Honeywell, a specialist in control technologies for buildings, has today launched its new cloud-based machine learning (ML) solution focused on reducing buildings' energy consumption. Honeywell says the Forge Energy Optimisation solution studies a building's energy consumption patterns and automatically adjusts to optimal energy saving settings without compromising occupant comfort levels. "Buildings aren't static steel and concrete – they're dynamic ecosystems and their energy needs fluctuate based on ever-changing variables like weather and occupancy," says Honeywell Connected Buildings vice president and general manager David Trice. "By employing the latest self-learning algorithms coupled with autonomous control, we can help drive efficiencies and create more sustainable practices." The Forge Energy Optimisation solution autonomously optimises a building's internal set points every 15 minutes to evaluate whether a building's heating, ventilation and air conditioning (HVAC) system is running at peak efficiency, according to Honeywell.
Implementation of the "Internet of Things" in the modern world is gaining pace at breakneck speed. Society is moving away from standalone devices and entering the realm of inter-connectivity. With uses in different facets of life, such as personal gadgets, retail, electricity distribution and financial services, IoT is making its mark. One such application field of IoT is in Smart Homes, or more specifically in the Heating, Ventilation, and Air Conditioning industry (HVAC). According to a report by Zion Market Research, the global smart HVAC control market is expected to reach almost USD 28.3 billion by 2025 as compared to USD 8.3 billion in 2018.
One of the challenges facing the industry is overproduction. With AI, manufacturers can perform demand forecasting to reduce the emissions emanating from climate-controlled warehousing. In production, AI, supported by data on processes, can improve the efficiency of industrial control mechanisms, such as HVAC (heating, ventilation, and air-conditioning) systems. Besides, the technology can help to reduce food waste through demand forecasting, optimization of delivery routes, and improvements in refrigeration systems.
-- Faults in HV AC systems degrade thermal comfort and energy efficiency in buildings and have received significant attention from the research community, with data driven methods gaining in popularity. Y et the lack of labeled data, such as normal versus faulty operational status, has slowed the application of machine learning to HV AC systems. In addition, for any particular building, there may be an insufficient number of observed faults over a reasonable amount of time for training. T o overcome these challenges, we present a transfer methodology for a novel Bayesian classifier designed to distinguish between normal operations and faulty operations. The key is to train this classifier on a building with a large amount of sensor and fault data (for example, via simulation or standard test data) then transfer the classifier to a new building using a small amount of normal operations data from the new building. We demonstrate a proof-of-concept for transferring a classifier between architecturally similar buildings in different climates and show few samples are required to maintain classification precision and recall.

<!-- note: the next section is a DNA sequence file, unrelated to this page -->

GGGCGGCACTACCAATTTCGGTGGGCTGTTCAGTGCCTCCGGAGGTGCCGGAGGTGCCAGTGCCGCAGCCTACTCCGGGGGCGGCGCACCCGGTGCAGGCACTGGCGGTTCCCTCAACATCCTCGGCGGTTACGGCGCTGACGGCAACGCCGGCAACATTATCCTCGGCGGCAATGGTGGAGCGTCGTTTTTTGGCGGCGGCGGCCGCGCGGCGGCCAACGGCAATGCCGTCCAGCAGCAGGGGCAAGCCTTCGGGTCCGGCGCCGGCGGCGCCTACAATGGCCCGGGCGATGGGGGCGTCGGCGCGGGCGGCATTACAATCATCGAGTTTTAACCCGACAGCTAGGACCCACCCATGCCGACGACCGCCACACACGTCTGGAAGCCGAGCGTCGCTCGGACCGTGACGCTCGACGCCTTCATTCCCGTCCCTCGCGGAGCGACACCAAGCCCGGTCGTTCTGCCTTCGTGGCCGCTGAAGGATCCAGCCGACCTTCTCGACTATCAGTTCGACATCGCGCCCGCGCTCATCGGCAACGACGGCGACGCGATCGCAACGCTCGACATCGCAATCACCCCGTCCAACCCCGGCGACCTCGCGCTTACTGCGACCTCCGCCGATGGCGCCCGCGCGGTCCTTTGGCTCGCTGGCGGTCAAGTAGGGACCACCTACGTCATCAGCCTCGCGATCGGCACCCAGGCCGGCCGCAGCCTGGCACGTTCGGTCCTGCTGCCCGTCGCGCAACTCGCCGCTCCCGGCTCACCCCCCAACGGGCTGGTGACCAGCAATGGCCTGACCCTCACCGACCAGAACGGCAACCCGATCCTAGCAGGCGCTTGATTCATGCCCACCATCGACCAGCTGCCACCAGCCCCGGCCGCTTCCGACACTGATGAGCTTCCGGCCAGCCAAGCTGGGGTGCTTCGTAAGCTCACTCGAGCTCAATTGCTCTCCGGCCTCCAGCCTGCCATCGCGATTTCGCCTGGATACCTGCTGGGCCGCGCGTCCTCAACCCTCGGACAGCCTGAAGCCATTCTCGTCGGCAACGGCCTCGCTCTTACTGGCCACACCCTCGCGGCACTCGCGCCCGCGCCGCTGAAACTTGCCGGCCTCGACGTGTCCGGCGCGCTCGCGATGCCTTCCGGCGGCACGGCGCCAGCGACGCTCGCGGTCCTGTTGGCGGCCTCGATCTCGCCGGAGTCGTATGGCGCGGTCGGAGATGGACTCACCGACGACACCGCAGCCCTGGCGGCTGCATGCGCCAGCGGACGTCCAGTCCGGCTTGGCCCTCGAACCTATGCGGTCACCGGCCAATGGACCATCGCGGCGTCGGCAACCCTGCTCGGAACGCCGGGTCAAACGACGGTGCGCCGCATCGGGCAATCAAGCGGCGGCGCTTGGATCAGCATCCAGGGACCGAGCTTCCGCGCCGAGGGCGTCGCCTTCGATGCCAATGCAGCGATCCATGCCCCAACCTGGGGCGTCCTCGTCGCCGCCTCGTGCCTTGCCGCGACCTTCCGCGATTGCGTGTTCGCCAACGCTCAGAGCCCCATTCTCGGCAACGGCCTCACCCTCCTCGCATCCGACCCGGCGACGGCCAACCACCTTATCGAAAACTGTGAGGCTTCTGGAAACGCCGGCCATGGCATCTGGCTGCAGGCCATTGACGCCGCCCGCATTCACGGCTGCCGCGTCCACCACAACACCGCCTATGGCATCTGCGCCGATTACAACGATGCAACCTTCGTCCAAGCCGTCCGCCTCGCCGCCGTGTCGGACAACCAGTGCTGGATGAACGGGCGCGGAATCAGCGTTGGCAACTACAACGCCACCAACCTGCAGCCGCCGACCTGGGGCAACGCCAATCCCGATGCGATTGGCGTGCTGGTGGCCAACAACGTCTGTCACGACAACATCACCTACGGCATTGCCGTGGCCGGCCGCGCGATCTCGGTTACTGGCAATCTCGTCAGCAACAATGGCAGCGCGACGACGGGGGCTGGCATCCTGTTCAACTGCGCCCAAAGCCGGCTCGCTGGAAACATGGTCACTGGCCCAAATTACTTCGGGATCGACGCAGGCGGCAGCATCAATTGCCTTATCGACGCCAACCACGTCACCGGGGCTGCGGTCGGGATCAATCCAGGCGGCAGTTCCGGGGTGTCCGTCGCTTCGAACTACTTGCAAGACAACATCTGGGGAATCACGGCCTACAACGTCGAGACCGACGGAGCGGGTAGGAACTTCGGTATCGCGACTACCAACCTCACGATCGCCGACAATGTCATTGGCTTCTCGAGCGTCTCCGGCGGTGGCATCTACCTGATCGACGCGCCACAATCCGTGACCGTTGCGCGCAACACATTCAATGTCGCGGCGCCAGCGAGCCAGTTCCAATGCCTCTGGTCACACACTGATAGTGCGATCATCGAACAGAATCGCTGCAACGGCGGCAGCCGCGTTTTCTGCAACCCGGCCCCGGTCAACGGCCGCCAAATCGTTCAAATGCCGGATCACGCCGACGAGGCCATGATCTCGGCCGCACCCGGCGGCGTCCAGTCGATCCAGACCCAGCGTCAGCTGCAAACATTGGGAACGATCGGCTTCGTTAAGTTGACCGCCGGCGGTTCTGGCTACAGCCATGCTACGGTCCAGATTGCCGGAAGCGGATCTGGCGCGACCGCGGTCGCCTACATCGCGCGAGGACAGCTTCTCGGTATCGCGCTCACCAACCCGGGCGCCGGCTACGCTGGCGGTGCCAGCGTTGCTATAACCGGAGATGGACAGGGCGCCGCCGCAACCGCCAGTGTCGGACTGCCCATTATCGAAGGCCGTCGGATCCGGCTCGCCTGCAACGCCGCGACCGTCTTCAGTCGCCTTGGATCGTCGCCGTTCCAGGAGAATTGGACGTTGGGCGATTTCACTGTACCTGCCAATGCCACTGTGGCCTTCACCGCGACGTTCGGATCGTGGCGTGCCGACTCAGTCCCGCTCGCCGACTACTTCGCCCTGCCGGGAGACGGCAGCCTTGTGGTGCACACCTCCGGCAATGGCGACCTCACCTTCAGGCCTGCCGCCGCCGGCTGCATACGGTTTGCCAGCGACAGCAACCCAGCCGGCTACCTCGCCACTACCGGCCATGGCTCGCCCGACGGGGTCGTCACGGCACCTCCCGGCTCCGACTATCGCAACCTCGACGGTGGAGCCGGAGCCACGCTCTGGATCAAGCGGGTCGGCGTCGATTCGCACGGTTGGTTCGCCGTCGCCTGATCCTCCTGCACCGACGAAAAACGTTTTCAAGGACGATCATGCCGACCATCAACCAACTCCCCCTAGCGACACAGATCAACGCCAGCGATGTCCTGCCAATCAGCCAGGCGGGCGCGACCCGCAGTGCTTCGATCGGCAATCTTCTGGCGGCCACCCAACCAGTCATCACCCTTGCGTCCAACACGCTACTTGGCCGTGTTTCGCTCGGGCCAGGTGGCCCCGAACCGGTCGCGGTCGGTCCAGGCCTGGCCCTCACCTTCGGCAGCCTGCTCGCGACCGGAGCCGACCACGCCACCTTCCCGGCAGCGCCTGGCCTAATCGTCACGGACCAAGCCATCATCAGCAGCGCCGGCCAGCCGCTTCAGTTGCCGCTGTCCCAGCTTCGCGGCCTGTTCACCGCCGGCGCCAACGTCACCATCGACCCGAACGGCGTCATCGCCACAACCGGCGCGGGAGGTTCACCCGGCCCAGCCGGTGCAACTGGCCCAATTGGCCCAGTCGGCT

David Borst from the MindSphere Application Center at Siemens Mobility has taken a keen interest in the Bengaluru tests. "The better we understand traffic patterns, the better we'll be able to manage them," he explains. For instance, he points out that the ability to identify different vehicle types can be useful in urban planning. "Deep learning techniques can also be employed to detect accidents and automatically notify police and ambulance services. The technology could also capture visual evidence of traffic violations, extract vehicle numbers and automatically generate traffic tickets."